From a physical standpoint that yes, your body starts to feel tired, your muscles get tired, you start to feel breathless, especially if you're going up a little hill, and that while all of those feelings in your body can be a little bit uncomfortable, they're still safe, and they're still normal, and they will go away. This idea that when you do get a little bit uncomfortable and you do hard things, you're really proud of yourself afterwards. This is the lesson that I've seen translate across physical to mental and emotional barriers as well. When you see your kids learning a new task or struggling to do something new in their schoolwork, it's really easy to liken it to a physical experience like, "Do you remember when we hiked up that hill how hard it was and how difficult it felt? And then when we got to the top, we were so proud of ourselves. That's kind of like this homework assignment. It's really hard, and when you get to the end, when you get to the top of the mountain, you're going to feel great. You're going to be so proud."

Now I'm not suggesting that you hike any mountains with your kids. If you do, great. Starting with some rolling hills is often a really good way to go. If it's too flat, it can get a little bit boring and it might not really give us an opportunity to push ourselves. So figure out what the comfort zone is for your kids and then try to push just slightly out of that. It's going to give them the experience of getting a little uncomfortable, but in a very safe and predictable way. It's also going to give them the experience of doing hard things and learning that they can conquer and accomplish those hard things and how good it feels on the other side, and especially if we are hiking up a hill and we're getting to a view or somewhere at the end of the hike, we make a big deal out of it, and we high five and cheer each other on and bring attention to the accomplishment.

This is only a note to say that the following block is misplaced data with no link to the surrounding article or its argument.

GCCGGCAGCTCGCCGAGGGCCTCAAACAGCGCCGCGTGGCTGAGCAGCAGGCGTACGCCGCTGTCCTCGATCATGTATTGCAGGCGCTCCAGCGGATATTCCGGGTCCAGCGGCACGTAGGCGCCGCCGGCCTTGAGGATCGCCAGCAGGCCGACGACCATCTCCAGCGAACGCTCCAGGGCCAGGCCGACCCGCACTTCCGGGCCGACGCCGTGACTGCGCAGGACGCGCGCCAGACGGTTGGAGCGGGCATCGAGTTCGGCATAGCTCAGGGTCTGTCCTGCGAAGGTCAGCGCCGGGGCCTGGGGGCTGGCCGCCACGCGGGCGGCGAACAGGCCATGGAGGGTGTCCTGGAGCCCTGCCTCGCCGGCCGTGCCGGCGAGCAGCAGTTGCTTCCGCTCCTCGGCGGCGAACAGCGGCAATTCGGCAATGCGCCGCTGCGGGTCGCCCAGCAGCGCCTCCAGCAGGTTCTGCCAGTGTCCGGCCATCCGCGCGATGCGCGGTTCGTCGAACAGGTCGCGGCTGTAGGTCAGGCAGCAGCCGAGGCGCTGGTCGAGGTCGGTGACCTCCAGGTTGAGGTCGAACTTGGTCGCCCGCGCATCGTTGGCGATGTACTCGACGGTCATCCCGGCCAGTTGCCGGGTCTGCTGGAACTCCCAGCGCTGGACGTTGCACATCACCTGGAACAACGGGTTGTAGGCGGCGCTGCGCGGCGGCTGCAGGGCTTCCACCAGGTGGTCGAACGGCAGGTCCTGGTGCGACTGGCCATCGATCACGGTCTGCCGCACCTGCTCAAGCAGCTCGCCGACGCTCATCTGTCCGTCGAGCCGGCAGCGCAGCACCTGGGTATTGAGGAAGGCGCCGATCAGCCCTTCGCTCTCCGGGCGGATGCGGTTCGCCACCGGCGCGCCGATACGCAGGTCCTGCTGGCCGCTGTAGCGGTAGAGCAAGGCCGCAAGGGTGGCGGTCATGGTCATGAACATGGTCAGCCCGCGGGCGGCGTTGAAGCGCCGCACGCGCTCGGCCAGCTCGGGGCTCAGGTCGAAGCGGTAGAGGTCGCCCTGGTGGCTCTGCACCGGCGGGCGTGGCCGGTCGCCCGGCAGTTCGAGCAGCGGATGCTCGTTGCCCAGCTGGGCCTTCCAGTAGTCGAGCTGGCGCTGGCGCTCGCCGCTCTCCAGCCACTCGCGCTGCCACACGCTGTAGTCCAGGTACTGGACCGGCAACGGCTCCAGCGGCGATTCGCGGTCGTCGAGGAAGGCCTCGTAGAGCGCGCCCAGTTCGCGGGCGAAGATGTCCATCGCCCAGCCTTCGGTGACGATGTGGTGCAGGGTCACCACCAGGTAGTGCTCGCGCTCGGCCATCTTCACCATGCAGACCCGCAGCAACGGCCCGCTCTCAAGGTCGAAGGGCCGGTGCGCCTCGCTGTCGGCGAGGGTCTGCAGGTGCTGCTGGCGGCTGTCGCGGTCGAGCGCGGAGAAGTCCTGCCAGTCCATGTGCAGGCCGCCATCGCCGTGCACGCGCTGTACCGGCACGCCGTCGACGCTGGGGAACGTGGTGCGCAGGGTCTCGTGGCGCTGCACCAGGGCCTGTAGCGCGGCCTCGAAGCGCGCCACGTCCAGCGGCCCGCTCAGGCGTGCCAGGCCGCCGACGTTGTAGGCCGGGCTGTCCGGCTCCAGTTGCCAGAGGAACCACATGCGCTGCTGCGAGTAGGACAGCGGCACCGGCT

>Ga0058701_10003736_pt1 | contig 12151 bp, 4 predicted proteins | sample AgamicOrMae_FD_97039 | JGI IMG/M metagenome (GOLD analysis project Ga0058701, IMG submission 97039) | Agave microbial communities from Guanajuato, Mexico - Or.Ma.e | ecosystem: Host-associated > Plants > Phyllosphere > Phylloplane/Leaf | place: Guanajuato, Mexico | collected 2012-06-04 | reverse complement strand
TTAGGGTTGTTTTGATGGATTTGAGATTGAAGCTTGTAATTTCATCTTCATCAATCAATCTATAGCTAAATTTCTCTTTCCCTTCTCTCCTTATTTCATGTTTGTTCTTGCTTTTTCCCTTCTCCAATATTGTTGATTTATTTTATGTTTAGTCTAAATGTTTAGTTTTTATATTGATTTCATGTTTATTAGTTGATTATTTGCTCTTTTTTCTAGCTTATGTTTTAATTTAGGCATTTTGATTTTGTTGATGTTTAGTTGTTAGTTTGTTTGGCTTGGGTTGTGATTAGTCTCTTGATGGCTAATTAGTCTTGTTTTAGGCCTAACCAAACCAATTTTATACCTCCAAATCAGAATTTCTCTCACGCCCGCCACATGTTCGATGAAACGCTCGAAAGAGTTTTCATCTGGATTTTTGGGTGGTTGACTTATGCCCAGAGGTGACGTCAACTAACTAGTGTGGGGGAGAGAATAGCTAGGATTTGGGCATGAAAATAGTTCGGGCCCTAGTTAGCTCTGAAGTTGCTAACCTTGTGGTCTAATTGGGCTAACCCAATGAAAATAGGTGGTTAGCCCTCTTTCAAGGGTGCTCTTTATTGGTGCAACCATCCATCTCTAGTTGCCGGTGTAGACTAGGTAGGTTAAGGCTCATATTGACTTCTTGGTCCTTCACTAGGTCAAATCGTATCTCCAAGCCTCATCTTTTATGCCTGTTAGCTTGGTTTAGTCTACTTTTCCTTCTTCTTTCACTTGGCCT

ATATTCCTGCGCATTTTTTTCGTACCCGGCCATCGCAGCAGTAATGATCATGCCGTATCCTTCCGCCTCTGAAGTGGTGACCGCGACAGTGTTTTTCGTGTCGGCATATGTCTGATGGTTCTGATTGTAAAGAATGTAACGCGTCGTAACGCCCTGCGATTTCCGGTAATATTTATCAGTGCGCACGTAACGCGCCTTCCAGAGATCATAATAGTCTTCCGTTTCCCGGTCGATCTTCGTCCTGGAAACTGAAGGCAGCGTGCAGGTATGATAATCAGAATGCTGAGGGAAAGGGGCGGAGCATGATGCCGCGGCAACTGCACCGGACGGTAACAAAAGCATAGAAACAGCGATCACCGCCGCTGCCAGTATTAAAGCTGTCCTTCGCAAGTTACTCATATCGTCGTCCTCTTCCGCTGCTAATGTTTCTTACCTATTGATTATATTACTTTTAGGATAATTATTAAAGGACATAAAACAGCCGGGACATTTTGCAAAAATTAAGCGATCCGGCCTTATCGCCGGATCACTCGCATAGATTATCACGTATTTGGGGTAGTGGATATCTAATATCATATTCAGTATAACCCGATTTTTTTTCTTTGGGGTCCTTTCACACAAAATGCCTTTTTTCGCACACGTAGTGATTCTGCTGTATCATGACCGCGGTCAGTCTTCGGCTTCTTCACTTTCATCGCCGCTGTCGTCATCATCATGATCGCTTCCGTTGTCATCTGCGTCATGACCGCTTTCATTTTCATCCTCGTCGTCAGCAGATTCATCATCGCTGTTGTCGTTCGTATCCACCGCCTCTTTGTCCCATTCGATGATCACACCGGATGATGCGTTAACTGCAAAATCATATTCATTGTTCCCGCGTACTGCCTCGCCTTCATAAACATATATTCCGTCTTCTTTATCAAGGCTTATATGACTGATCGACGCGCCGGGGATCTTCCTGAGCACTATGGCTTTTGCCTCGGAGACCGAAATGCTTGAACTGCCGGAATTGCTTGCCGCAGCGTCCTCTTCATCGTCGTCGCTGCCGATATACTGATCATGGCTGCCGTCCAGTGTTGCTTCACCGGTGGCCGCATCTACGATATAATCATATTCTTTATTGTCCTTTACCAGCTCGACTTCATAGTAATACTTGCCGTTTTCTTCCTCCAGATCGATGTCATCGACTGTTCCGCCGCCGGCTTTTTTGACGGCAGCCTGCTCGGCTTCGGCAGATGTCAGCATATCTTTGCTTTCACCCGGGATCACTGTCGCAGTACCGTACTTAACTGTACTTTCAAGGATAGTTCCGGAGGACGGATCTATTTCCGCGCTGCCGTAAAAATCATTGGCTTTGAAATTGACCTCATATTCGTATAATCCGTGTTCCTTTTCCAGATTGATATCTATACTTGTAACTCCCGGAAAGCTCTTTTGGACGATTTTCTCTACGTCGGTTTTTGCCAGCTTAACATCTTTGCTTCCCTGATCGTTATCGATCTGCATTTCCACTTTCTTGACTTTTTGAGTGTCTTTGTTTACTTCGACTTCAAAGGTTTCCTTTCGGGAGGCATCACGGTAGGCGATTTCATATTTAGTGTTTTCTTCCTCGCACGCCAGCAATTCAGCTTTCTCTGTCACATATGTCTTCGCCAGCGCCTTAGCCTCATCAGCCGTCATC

Speaking of having a good view, it can be good to have a destination. I usually like to choose hikes that have things to see along the way. Maybe it's a lookout point or a famous rock, something like that that can keep kids motivated, keep them looking forward to the next thing. I also prefer loops rather than out and back because there's something about going out and back that you feel like you can kind of turn around when things get tough, and a loop you're more likely to finish the loop. So when you're looking at trails, if you have a choice between out and back versus a loop, I'd say always go for the loop when you can.

I think it's important to go out and go hiking when the conditions aren't perfect, when it's too cold, when it's a little bit rainy or wet, when it's a little bit uncomfortable. Not only are we teaching our kids to get outside in all types of weather, but we're also teaching them that the conditions don't have to be perfect for you to push through and accomplish something, and the sort of internal non-obvious messages that we're talking about that your kids are going to get from hiking and experiences like this aren't necessarily things we have to spell out for them. Having the experience where you climb up a hill that looks impossibly high and you make it to the top and you see a beautiful view, that sense of accomplishment is going to naturally make its way over into your self-confidence and to that of your kids. So you don't always have to spell it out, or bring it up, or be so obvious about it. You don't necessarily have to process it or even debrief after your hike. It's something that just happens on its own. You can use the experience to draw some parallels, like I did mention in the homework example, but it's not always necessary.

Now, bringing your positive attitude to this is so important and I need you to find some really positive ways to talk to your kids. So instead of saying, "Stop whining." Encouraging them saying, "You got this!" Or, "You can do this. You can do hard things." So if you're someone who leans towards more negative talk like, "Stop whining, knock it off, quit complaining." Really work hard to switch your words and be a little bit more encouraging because it's going to go a long way, and know that not every kid is going to dive headfirst into something like this. They're not all going to walk away raving and excited about it. I'll tell you that every single time we finish a hike and my son has whined halfway through, most of the way through, depending on the day, he always tells me after the fact when we're getting into the car, "That was a great hike." Or, "I had a lot of fun." Even though he's not one to dive into the mud and get dirty, he's definitely benefiting and enjoying it in a different way than my daughter.